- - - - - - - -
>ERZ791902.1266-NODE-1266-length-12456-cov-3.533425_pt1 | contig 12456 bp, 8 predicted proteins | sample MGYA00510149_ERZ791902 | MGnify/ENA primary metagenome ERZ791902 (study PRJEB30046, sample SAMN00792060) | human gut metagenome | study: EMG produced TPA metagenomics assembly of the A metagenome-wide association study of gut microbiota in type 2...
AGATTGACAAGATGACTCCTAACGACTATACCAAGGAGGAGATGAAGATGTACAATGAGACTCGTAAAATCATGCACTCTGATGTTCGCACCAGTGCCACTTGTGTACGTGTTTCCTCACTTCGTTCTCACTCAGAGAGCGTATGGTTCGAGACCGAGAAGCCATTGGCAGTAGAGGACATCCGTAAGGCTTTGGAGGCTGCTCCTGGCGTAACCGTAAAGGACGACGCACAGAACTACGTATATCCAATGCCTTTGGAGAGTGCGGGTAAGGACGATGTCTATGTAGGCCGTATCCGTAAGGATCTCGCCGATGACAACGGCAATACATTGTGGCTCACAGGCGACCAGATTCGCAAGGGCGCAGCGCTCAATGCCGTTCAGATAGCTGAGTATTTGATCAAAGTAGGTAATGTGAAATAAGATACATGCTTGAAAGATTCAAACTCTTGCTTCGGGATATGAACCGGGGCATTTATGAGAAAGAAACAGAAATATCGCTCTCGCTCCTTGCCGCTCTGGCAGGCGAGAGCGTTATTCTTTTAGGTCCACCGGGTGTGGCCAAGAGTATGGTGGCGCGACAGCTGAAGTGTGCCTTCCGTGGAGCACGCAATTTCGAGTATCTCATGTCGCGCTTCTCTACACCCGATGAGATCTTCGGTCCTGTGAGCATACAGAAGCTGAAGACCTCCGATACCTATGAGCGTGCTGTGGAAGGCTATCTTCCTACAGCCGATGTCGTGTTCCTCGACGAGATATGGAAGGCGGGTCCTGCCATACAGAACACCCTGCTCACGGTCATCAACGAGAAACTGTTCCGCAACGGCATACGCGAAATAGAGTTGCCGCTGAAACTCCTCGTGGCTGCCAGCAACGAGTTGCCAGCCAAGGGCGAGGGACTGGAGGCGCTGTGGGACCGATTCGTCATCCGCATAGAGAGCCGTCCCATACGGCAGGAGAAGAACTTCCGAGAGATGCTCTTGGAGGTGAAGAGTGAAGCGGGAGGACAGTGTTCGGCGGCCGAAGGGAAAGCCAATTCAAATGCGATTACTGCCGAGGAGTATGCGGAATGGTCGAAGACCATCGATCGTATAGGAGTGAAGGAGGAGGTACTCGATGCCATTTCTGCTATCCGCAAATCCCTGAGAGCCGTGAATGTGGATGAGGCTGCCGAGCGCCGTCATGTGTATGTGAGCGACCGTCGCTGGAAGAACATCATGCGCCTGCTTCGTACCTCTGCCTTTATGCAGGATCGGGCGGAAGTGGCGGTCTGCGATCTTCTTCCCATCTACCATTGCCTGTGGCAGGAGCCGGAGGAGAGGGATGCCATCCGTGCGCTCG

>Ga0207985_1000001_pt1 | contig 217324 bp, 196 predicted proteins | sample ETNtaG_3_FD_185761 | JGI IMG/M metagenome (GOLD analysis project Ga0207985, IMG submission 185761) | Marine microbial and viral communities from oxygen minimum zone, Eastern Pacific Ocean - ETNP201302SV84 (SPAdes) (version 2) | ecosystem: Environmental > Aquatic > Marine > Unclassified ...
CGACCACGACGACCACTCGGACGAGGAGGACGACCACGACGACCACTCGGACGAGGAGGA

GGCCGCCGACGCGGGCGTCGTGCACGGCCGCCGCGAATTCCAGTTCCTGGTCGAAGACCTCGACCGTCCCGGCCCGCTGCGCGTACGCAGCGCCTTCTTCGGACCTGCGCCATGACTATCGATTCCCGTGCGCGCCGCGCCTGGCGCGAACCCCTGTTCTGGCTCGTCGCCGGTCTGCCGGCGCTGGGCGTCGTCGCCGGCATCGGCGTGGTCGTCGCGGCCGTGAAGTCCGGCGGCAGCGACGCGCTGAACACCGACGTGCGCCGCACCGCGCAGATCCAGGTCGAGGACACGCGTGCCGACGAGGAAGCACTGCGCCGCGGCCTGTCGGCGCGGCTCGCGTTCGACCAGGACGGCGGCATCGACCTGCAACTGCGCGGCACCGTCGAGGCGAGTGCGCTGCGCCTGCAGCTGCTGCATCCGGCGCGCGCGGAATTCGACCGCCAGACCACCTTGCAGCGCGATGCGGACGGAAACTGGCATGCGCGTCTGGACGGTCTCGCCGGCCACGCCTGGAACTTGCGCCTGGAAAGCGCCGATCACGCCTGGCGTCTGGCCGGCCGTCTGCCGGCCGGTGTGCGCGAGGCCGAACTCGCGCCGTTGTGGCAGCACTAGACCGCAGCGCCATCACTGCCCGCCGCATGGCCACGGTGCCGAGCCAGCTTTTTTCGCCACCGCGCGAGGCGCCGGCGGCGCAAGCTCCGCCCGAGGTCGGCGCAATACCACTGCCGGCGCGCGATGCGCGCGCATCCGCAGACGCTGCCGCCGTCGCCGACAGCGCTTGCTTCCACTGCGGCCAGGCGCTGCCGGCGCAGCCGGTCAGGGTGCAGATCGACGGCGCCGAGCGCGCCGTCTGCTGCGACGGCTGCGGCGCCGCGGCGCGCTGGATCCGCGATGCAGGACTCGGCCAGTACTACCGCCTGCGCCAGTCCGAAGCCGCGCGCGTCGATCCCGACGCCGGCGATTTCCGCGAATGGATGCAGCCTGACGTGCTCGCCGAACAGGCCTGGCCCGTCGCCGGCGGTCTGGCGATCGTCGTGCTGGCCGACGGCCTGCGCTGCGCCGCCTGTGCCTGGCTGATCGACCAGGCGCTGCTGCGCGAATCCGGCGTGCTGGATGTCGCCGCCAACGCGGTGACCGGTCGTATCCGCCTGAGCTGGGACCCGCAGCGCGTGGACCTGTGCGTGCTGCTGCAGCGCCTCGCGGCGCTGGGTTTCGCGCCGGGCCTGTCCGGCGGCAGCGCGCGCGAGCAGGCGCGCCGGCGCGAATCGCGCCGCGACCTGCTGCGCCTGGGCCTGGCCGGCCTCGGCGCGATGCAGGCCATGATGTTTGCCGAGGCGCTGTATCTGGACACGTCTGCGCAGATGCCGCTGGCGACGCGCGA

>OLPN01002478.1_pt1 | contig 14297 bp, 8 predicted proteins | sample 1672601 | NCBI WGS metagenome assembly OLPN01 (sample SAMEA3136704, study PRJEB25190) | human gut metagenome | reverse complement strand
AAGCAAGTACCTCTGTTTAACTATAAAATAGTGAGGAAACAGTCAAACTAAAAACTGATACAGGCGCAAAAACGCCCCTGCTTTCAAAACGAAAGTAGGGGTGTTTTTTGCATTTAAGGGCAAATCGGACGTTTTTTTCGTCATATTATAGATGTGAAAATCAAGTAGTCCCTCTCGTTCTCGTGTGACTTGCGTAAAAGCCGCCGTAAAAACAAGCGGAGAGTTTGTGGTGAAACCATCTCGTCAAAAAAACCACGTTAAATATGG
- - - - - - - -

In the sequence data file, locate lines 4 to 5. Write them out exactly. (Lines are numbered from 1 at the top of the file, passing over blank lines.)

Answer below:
CGACCACGACGACCACTCGGACGAGGAGGACGACCACGACGACCACTCGGACGAGGAGGA

GGCCGCCGACGCGGGCGTCGTGCACGGCCGCCGCGAATTCCAGTTCCTGGTCGAAGACCTCGACCGTCCCGGCCCGCTGCGCGTACGCAGCGCCTTCTTCGGACCTGCGCCATGACTATCGATTCCCGTGCGCGCCGCGCCTGGCGCGAACCCCTGTTCTGGCTCGTCGCCGGTCTGCCGGCGCTGGGCGTCGTCGCCGGCATCGGCGTGGTCGTCGCGGCCGTGAAGTCCGGCGGCAGCGACGCGCTGAACACCGACGTGCGCCGCACCGCGCAGATCCAGGTCGAGGACACGCGTGCCGACGAGGAAGCACTGCGCCGCGGCCTGTCGGCGCGGCTCGCGTTCGACCAGGACGGCGGCATCGACCTGCAACTGCGCGGCACCGTCGAGGCGAGTGCGCTGCGCCTGCAGCTGCTGCATCCGGCGCGCGCGGAATTCGACCGCCAGACCACCTTGCAGCGCGATGCGGACGGAAACTGGCATGCGCGTCTGGACGGTCTCGCCGGCCACGCCTGGAACTTGCGCCTGGAAAGCGCCGATCACGCCTGGCGTCTGGCCGGCCGTCTGCCGGCCGGTGTGCGCGAGGCCGAACTCGCGCCGTTGTGGCAGCACTAGACCGCAGCGCCATCACTGCCCGCCGCATGGCCACGGTGCCGAGCCAGCTTTTTTCGCCACCGCGCGAGGCGCCGGCGGCGCAAGCTCCGCCCGAGGTCGGCGCAATACCACTGCCGGCGCGCGATGCGCGCGCATCCGCAGACGCTGCCGCCGTCGCCGACAGCGCTTGCTTCCACTGCGGCCAGGCGCTGCCGGCGCAGCCGGTCAGGGTGCAGATCGACGGCGCCGAGCGCGCCGTCTGCTGCGACGGCTGCGGCGCCGCGGCGCGCTGGATCCGCGATGCAGGACTCGGCCAGTACTACCGCCTGCGCCAGTCCGAAGCCGCGCGCGTCGATCCCGACGCCGGCGATTTCCGCGAATGGATGCAGCCTGACGTGCTCGCCGAACAGGCCTGGCCCGTCGCCGGCGGTCTGGCGATCGTCGTGCTGGCCGACGGCCTGCGCTGCGCCGCCTGTGCCTGGCTGATCGACCAGGCGCTGCTGCGCGAATCCGGCGTGCTGGATGTCGCCGCCAACGCGGTGACCGGTCGTATCCGCCTGAGCTGGGACCCGCAGCGCGTGGACCTGTGCGTGCTGCTGCAGCGCCTCGCGGCGCTGGGTTTCGCGCCGGGCCTGTCCGGCGGCAGCGCGCGCGAGCAGGCGCGCCGGCGCGAATCGCGCCGCGACCTGCTGCGCCTGGGCCTGGCCGGCCTCGGCGCGATGCAGGCCATGATGTTTGCCGAGGCGCTGTATCTGGACACGTCTGCGCAGATGCCGCTGGCGACGCGCGA